5. Infrastructure damage and civilian casualties in Gaza are primarily resultant of Hamas’ military tactics.
  6. Israel does everything within its power to mitigate civilian casualties.
  7. Quotations used by South Africa to evidence genocidal intent by government officials are out of context, and do not reflect governmental policy.
  8. Israel allows in large amounts of humanitarian aid

Israel’s defence took place one day after South Africa’s own single round oral argument, in which they presented their case against Israel.


A photo of a portion of Israel’s legal team in the ICJ (Photo from Reuters).

Provisional Measures

As stated, South Africa has approached the ICJ requesting a series of ‘Provisional Measures’ in order to address Israel’s military operations in Gaza. The requested Provisional Measures are as follows:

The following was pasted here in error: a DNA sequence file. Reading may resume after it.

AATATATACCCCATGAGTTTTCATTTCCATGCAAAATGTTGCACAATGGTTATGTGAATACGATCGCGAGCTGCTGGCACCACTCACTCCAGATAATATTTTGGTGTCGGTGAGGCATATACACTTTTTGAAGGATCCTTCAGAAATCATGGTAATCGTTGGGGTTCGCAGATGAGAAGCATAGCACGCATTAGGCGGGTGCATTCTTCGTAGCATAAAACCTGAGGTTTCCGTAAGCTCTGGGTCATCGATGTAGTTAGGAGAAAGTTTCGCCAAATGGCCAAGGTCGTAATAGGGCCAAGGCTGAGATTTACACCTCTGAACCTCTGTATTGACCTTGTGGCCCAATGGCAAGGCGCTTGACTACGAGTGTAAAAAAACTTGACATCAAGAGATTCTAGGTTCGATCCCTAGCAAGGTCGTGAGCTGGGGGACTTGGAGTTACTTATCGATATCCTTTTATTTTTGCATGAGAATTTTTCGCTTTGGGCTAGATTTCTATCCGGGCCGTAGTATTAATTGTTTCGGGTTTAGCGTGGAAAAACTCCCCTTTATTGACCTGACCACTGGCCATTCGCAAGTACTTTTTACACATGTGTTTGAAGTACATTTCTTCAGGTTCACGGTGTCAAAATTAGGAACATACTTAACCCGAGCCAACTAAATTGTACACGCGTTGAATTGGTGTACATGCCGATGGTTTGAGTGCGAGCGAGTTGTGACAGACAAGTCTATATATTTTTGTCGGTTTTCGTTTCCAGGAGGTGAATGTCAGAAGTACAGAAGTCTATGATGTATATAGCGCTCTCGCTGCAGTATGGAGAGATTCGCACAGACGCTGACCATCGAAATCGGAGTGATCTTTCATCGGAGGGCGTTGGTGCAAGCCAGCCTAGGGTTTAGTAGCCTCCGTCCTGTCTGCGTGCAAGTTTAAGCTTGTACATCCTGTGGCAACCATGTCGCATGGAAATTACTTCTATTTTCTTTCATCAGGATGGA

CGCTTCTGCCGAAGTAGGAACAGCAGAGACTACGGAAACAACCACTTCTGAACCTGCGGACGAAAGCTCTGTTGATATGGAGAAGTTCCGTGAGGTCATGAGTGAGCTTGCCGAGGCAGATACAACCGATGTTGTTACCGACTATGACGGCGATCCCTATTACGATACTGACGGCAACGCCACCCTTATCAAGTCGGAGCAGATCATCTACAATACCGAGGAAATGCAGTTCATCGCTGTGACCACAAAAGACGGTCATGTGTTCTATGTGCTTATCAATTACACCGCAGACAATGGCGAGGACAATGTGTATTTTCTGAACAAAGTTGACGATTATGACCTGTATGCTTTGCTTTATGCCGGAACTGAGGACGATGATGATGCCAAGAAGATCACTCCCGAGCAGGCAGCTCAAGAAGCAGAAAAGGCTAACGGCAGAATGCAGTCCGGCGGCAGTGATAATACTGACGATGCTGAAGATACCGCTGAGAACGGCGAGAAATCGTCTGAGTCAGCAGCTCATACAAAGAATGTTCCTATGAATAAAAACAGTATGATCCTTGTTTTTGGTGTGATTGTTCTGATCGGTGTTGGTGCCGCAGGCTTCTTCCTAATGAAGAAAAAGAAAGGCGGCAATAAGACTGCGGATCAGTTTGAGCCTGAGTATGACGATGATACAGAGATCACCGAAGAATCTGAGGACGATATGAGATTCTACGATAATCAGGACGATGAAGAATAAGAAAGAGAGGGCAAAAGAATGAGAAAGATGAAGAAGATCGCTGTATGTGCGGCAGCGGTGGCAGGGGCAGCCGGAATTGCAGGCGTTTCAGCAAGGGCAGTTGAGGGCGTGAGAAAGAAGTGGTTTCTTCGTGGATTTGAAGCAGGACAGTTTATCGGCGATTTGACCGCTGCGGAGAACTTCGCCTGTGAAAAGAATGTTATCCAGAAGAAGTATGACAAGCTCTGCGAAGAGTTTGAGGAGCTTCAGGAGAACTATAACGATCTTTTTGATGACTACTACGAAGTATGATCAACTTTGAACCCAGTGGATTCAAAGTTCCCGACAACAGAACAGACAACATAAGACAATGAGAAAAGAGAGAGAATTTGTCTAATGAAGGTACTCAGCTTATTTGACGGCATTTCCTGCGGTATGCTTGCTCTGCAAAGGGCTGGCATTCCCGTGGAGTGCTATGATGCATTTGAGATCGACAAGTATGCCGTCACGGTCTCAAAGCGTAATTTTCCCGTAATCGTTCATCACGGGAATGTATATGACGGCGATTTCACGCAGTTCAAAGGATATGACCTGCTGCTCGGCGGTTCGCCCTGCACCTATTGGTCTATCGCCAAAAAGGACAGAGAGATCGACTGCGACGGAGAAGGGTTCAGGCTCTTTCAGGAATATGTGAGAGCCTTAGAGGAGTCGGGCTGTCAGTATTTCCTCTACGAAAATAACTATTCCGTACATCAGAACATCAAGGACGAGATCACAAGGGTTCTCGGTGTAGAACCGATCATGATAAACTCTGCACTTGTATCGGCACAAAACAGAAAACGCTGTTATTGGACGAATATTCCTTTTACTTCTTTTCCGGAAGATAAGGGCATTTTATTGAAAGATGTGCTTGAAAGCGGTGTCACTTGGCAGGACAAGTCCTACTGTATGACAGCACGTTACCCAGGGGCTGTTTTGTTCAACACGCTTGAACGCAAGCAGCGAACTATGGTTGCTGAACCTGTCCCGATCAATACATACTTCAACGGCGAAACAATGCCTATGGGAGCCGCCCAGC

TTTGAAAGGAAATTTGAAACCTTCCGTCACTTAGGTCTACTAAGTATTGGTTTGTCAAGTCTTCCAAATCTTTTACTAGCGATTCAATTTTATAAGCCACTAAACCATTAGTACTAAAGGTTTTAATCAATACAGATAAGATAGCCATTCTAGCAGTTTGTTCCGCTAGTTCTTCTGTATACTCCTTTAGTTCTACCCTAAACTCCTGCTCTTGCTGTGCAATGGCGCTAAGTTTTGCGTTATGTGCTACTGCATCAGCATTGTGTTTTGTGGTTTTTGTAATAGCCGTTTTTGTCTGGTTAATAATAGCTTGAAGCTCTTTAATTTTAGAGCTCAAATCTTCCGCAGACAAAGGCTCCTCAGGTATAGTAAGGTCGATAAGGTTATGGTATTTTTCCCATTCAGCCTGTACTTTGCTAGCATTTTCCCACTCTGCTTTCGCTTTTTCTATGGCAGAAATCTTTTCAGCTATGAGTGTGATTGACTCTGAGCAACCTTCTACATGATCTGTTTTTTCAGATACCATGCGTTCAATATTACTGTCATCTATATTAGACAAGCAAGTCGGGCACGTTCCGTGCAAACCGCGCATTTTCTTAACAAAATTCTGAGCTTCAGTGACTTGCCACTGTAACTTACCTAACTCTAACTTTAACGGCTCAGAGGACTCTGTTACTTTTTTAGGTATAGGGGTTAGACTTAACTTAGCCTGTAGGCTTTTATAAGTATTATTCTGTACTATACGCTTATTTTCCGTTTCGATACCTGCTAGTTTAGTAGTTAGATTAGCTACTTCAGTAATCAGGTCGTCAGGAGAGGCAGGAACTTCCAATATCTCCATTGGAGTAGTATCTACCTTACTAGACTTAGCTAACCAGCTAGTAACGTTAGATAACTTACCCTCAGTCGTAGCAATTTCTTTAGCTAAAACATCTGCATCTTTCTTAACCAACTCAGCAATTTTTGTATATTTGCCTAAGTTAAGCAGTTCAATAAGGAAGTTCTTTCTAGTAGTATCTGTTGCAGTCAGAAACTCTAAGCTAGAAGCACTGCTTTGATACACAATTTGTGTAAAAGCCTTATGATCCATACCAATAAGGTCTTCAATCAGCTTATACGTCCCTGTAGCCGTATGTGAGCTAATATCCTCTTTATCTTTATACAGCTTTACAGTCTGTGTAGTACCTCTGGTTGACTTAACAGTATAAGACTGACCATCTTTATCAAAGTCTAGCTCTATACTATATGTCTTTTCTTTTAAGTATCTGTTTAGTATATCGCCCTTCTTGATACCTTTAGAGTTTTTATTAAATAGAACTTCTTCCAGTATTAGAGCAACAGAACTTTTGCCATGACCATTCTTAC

1. The State of Israel shall immediately suspend its military operations in and against Gaza
  2. The State of Israel shall ensure that any military or irregular armed units which may be directed, supported or influenced by it, as well as any organizations and persons which may be subject to its control, direction or influence, take no steps in furtherance of the military operations referred to point (1) above.
  3. The Republic of South Africa and the State of Israel shall each, in accordance with their
    obligations under the Convention on the Prevention and Punishment of the Crime of Genocide, in relation to the Palestinian people, take all reasonable measures within their power to prevent genocide.
  4. The State of Israel shall, in accordance with its obligations under the Convention on the